Materialistic and Disposable – A Strange Combination

Wednesday 23rd December

We are living in a time of unparalleled materialism; as a child I would never have believed just how much stuff we would all possess.  And yet at the same time everything is disposable.  I can remember as a child we used to have a green plastic jug in the corner of the bath, for rinsing shampoo out of our hair.  As a young man visiting my parents they still had that green jug, and for all I know it may still be lurking in their attic.  But now we change almost everything all the time with little thought.  People buying a new house often buy a new three-piece suite at the same time, oh and new bedroom furniture too while we are in IKEA.  It has a lot to do with the growth of credit and more disposable income generally – and yet how we squeal when anyone suggests raising taxes.  But it also has to do with our values.  It seems that the more we have the less we value anything; it is all ultimately disposable and therefore has little real value.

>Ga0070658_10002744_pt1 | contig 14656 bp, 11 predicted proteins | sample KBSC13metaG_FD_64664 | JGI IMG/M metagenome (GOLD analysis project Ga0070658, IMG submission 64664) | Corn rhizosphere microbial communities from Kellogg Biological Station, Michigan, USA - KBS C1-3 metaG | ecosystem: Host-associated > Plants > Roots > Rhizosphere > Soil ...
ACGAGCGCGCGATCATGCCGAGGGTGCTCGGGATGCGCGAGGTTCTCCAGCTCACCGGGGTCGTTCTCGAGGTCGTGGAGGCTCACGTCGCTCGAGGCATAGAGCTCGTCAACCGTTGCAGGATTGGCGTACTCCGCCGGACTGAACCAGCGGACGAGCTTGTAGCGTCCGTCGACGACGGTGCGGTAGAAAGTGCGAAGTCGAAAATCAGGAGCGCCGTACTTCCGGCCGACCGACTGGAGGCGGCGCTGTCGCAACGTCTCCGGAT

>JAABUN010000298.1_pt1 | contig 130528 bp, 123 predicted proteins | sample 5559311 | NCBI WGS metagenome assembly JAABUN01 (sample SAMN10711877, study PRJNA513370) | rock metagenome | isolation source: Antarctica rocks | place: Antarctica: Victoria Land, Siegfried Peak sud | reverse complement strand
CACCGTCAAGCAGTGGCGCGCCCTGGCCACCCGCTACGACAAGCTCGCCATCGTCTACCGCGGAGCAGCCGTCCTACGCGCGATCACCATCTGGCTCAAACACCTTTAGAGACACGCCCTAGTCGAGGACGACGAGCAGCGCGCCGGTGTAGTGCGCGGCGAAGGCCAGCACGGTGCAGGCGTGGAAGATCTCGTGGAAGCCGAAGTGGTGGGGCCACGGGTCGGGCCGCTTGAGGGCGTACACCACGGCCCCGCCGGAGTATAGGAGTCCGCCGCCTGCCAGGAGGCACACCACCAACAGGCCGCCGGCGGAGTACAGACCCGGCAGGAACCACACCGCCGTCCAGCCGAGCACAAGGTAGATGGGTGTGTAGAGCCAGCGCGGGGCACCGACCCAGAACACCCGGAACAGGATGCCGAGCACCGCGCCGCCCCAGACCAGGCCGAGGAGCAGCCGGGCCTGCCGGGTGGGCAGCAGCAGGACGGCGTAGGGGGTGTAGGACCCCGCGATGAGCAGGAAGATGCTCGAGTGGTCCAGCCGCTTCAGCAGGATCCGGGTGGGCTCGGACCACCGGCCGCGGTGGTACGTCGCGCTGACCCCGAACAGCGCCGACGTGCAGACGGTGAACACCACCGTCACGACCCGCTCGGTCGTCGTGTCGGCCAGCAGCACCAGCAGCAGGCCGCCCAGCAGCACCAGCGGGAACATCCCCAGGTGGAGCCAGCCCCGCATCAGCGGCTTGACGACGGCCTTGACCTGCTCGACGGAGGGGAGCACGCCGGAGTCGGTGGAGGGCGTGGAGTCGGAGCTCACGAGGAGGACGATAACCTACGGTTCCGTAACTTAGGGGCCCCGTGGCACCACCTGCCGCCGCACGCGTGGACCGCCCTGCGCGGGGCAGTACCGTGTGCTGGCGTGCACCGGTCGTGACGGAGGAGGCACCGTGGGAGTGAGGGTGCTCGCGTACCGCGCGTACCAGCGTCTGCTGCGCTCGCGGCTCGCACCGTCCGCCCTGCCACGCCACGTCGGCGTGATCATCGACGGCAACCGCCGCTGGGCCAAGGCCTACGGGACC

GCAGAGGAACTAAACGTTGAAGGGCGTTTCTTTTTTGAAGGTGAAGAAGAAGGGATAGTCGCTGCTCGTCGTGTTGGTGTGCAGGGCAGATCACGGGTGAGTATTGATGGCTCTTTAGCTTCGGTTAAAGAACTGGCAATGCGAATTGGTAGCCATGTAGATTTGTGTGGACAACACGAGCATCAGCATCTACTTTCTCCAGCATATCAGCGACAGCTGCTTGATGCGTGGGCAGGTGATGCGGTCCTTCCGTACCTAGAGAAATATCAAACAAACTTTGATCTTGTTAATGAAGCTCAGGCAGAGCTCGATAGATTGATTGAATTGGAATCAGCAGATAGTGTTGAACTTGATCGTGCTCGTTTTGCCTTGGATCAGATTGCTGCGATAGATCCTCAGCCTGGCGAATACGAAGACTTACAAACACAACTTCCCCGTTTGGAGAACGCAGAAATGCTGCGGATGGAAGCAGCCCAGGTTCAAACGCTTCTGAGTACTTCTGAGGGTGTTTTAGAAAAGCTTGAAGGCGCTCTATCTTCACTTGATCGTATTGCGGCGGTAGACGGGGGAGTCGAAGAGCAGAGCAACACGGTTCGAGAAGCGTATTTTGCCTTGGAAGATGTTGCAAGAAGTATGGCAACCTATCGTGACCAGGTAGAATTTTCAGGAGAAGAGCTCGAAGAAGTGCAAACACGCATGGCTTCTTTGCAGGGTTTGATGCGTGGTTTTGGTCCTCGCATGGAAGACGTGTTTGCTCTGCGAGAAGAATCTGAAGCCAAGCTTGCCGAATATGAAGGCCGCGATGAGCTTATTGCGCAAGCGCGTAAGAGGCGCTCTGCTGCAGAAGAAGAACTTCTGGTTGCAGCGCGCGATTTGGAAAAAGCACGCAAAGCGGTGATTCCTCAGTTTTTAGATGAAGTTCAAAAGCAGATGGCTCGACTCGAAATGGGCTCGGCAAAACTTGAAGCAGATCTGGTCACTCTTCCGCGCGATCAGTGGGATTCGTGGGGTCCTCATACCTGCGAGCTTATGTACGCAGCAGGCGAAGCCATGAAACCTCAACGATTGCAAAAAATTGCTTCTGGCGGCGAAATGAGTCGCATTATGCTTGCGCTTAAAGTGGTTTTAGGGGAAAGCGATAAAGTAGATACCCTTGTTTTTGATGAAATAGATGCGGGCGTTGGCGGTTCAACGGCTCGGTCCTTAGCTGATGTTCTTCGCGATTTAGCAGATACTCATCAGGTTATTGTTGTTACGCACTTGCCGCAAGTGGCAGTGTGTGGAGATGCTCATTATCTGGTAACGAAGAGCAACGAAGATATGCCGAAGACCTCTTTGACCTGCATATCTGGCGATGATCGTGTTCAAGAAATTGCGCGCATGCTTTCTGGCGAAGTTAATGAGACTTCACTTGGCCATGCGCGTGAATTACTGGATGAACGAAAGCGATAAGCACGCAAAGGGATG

In France I went the other day to the Vestiare.  This is a mammoth charity clothes recycling project run by volunteers.  There are rooms and rooms full of clothes, all neatly hung on coat-hangers or folded.  They have all been donated, washed and ironed and are on sale.  I bought two perfectly good and almost brand new jumpers and a denim jacket; price 3 euros the lot.  And I have more clothes than I have ever owned or really want at all.  But when asked for suggestions for Christmas or Birthday I automatically ask for a shirt, and get them.  I can remember having just a few shirts and only a couple of pairs of jeans; in fact I used to constantly patch and re-patch my jeans, often scouring jumble sales for old denim.  I wish I still had those jeans, and my Afghan coat which I wore until it literally split at the sleeves and was almost in tatters; I loved them.  Now I have jackets galore and at least three suits I will never wear again.  When our washing machine or telly breaks it easier to buy a new one than try and get them fixed, and part of that is that we really want to upgrade anyway; HD, 3D and curved screen, and plasma screens – when all we watch is rubbish anyway.

And this in a world where people are starving and without even the basics of life and the Daily Mail lambasts the Government for Overseas Spending and everyone moans about how hard up they are. It seems that the more we have the less we value what we have, yet it doesn’t stop us wanting more.